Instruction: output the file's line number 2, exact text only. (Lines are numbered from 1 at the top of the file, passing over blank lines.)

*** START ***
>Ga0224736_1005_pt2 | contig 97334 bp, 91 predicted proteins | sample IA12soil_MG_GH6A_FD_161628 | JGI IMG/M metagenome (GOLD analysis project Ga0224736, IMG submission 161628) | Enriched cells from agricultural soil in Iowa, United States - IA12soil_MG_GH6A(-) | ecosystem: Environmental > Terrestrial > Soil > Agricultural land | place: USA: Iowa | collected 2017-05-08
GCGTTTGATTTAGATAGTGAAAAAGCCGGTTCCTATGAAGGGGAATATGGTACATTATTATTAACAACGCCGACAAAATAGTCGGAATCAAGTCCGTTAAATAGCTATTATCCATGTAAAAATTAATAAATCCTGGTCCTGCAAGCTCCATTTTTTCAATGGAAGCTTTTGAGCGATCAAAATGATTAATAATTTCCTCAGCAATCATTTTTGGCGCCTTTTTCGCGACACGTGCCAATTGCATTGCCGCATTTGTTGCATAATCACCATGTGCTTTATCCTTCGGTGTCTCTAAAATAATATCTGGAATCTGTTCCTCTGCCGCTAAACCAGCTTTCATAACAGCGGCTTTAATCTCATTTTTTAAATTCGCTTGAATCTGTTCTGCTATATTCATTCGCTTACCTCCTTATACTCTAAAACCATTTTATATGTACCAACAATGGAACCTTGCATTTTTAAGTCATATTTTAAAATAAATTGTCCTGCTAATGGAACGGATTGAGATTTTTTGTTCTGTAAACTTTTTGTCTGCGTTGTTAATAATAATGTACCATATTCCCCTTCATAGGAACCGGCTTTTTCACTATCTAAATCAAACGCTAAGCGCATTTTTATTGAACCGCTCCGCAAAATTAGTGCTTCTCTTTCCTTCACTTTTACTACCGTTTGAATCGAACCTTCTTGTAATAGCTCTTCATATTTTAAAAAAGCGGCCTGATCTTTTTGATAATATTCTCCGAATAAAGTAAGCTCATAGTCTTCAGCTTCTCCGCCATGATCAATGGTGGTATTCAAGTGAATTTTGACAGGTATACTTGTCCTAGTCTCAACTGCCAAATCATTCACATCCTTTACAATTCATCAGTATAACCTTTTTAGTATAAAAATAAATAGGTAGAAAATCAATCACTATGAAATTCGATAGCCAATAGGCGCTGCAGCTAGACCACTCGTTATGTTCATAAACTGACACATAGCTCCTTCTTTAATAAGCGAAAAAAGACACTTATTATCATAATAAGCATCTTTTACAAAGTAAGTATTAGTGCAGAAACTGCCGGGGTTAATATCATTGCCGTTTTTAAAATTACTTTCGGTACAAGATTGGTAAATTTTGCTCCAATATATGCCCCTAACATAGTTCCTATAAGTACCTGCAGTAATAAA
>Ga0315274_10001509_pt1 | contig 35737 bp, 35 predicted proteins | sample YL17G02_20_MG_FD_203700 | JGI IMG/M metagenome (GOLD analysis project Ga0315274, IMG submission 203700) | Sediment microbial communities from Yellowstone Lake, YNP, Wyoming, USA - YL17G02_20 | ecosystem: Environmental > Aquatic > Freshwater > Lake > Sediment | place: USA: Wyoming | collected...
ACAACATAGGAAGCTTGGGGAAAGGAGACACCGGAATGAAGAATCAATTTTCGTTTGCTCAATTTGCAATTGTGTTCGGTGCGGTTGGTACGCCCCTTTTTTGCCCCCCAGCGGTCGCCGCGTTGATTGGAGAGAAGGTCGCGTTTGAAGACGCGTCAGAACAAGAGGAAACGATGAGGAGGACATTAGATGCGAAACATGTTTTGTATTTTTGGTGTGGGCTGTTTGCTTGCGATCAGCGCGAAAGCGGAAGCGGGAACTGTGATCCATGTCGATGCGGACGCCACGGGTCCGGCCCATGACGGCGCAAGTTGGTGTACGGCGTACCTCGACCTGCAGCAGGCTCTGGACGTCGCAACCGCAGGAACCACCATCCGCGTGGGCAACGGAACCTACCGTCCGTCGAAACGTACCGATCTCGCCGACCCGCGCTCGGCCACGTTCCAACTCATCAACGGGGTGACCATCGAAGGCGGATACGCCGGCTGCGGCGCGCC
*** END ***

GCGTTTGATTTAGATAGTGAAAAAGCCGGTTCCTATGAAGGGGAATATGGTACATTATTATTAACAACGCCGACAAAATAGTCGGAATCAAGTCCGTTAAATAGCTATTATCCATGTAAAAATTAATAAATCCTGGTCCTGCAAGCTCCATTTTTTCAATGGAAGCTTTTGAGCGATCAAAATGATTAATAATTTCCTCAGCAATCATTTTTGGCGCCTTTTTCGCGACACGTGCCAATTGCATTGCCGCATTTGTTGCATAATCACCATGTGCTTTATCCTTCGGTGTCTCTAAAATAATATCTGGAATCTGTTCCTCTGCCGCTAAACCAGCTTTCATAACAGCGGCTTTAATCTCATTTTTTAAATTCGCTTGAATCTGTTCTGCTATATTCATTCGCTTACCTCCTTATACTCTAAAACCATTTTATATGTACCAACAATGGAACCTTGCATTTTTAAGTCATATTTTAAAATAAATTGTCCTGCTAATGGAACGGATTGAGATTTTTTGTTCTGTAAACTTTTTGTCTGCGTTGTTAATAATAATGTACCATATTCCCCTTCATAGGAACCGGCTTTTTCACTATCTAAATCAAACGCTAAGCGCATTTTTATTGAACCGCTCCGCAAAATTAGTGCTTCTCTTTCCTTCACTTTTACTACCGTTTGAATCGAACCTTCTTGTAATAGCTCTTCATATTTTAAAAAAGCGGCCTGATCTTTTTGATAATATTCTCCGAATAAAGTAAGCTCATAGTCTTCAGCTTCTCCGCCATGATCAATGGTGGTATTCAAGTGAATTTTGACAGGTATACTTGTCCTAGTCTCAACTGCCAAATCATTCACATCCTTTACAATTCATCAGTATAACCTTTTTAGTATAAAAATAAATAGGTAGAAAATCAATCACTATGAAATTCGATAGCCAATAGGCGCTGCAGCTAGACCACTCGTTATGTTCATAAACTGACACATAGCTCCTTCTTTAATAAGCGAAAAAAGACACTTATTATCATAATAAGCATCTTTTACAAAGTAAGTATTAGTGCAGAAACTGCCGGGGTTAATATCATTGCCGTTTTTAAAATTACTTTCGGTACAAGATTGGTAAATTTTGCTCCAATATATGCCCCTAACATAGTTCCTATAAGTACCTGCAGTAATAAA